His disappointment is that “our government, in acceding to the reality that the war was coming quickly to an end, made no attempt to save the Vietnamese who expected and deserved our help. I served and loved my great nation but, for me, leaving those Vietnamese to die is a stain on our national soul.”
Chris Pillizzi of Pleasant Prairie shares an appreciation for judges who decided her daughter and son-in-law, Jackie and Tom Zernia, deserve a weekend getaway at Goldmoor Inn and Resort near Galena, Ill. “What an amazing, generous gift and respite,” Chris writes. “We are so aware of all the pain and struggles so many people face on a daily basis and are humbled continuously, knowing there are others whose needs and challenges are greater.”
The Zernias earned the getaway because of a succinct essay written by family friend Jane Harrington-Heide, who wrote to say that her writing success continues. She was a semi-finalist in an online humor essay contest recently.
Priscilla Thain of Madison sought medium-priced dinner restaurants within a walk of Overture Center for the Arts in downtown Madison.
I am a big fan of The Old Fashioned, 23 N. Pinckney St., but no reservations are taken and the wait can be quite long. I like this place because so many of the products come from rural areas of Wisconsin, and the menu is full of traditional comfort foods prepared well. theoldfashioned.com, 608-310-4545
Bassett Street Brunch Club, 444 W. Johnson St., is fun and popular, too. The Food Fight restaurant is not just for brunch. If the wait for seating is long, settle into a roomy lounge in the adjacent Hampton Inn. brunchclubmadison.com, 608-467-5051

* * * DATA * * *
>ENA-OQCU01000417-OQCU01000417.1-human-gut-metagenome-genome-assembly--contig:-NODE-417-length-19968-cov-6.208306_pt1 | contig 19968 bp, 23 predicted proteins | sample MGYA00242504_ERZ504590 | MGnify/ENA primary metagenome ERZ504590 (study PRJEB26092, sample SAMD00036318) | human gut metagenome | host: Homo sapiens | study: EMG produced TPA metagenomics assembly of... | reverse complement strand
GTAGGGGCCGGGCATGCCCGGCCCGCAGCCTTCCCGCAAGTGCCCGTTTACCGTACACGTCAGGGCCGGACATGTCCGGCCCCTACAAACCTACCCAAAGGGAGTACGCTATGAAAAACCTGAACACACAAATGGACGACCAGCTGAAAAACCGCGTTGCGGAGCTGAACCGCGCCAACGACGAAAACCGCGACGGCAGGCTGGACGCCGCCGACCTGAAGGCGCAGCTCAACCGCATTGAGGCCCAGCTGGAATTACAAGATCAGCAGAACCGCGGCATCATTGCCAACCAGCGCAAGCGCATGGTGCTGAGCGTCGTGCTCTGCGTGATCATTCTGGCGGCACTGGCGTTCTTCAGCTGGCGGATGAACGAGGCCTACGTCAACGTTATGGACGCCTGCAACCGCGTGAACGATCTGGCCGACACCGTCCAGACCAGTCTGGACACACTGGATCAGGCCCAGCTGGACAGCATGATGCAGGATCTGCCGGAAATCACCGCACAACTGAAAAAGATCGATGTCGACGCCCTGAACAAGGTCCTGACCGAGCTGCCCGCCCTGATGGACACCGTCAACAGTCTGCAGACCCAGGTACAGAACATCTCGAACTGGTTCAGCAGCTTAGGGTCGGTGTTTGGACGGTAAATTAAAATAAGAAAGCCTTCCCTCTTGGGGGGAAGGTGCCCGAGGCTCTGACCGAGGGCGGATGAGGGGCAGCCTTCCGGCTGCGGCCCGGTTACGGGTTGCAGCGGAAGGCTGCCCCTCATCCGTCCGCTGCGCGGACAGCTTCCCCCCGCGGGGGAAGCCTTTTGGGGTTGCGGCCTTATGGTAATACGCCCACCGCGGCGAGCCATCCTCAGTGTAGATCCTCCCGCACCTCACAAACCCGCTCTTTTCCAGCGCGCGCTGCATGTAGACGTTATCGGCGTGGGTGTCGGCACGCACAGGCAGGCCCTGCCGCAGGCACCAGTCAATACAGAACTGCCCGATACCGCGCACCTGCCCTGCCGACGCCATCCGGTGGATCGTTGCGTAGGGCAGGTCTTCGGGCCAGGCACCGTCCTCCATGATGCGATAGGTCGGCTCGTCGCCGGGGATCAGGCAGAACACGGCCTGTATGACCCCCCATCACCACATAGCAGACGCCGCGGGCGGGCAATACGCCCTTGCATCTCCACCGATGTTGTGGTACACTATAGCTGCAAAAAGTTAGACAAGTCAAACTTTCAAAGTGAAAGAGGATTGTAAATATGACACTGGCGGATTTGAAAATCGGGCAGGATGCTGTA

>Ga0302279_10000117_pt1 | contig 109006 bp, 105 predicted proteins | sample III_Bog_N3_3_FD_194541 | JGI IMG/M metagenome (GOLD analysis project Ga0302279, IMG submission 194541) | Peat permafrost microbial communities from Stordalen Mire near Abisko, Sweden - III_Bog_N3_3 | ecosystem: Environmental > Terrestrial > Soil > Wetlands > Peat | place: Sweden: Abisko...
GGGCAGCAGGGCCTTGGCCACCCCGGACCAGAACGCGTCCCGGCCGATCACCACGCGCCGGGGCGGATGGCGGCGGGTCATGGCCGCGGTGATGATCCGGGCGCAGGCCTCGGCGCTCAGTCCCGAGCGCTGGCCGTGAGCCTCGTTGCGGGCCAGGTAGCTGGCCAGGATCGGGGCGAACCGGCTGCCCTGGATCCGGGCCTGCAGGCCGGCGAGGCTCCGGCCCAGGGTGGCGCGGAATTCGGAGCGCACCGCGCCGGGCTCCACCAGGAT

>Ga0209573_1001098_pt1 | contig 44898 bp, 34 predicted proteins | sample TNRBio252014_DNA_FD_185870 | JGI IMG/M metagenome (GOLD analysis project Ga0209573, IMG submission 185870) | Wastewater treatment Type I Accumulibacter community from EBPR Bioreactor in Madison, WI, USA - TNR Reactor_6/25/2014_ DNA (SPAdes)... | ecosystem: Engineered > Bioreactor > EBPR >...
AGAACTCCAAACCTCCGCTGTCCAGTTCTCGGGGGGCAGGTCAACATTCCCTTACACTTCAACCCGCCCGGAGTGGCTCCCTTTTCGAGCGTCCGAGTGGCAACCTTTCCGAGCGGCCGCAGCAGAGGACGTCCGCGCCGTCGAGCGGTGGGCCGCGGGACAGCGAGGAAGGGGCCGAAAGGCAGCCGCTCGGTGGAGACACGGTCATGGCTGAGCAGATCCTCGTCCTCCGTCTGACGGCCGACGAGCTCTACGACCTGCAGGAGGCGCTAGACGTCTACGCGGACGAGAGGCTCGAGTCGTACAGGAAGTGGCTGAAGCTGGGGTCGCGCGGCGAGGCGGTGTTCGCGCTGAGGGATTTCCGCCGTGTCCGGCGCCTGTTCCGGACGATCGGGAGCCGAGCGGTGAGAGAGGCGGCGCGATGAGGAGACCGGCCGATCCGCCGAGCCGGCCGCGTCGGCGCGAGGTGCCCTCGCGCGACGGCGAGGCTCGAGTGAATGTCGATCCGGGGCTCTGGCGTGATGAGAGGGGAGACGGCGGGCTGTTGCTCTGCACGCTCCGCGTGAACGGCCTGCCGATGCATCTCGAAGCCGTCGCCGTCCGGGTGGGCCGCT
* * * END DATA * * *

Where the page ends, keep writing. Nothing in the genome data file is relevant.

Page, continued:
Fresco, another Food Fight restaurant, is pricier but so convenient, above the Madison Museum of Contemporary Art in the Overture Center. A bonus is the view of State Street activity and cityscapes. frescomadison.com, 608-663-7374
Phil Sklar of the National Bobblehead Hall of Fame and Museum announces the unveiling of “the very first Sock Monkey bobblehead” at the recent Sock Monkey Madness Festival in Rockford, Ill. The 1,000 bobbleheads are individually numbered and include 150 randomly placed special edition versions. For more: bobbleheadhall.com.
Jane De Zee of Kenosha reminisces about her family’s station wagon trips to Delavan in the 1960s and 1970s. That’s when Highway 50 was a two-lane road but the excursions – with two brothers and five sisters – “are still fondly in our hearts.”
Last: Meet Juliet, an English bulldog who doubles as a greeter at the Waterbury Inn, Ephraim. “She brings joy to all who meet her,” writes Rose Marie Mastricola of Menominee, Mich., an owner of the business.
“Many guests ask for Juliet if she does not come out to say hello,” Rose Marie notes. “Although the Waterbury is not able to allow pets in rooms at this time, Juliet fills the void for all guests who need a pet fix while enjoying their stay.”
If you know of a pet who is a good ambassador for a business of interest to the average traveler, let me know. Type “minding the store” in the subject line.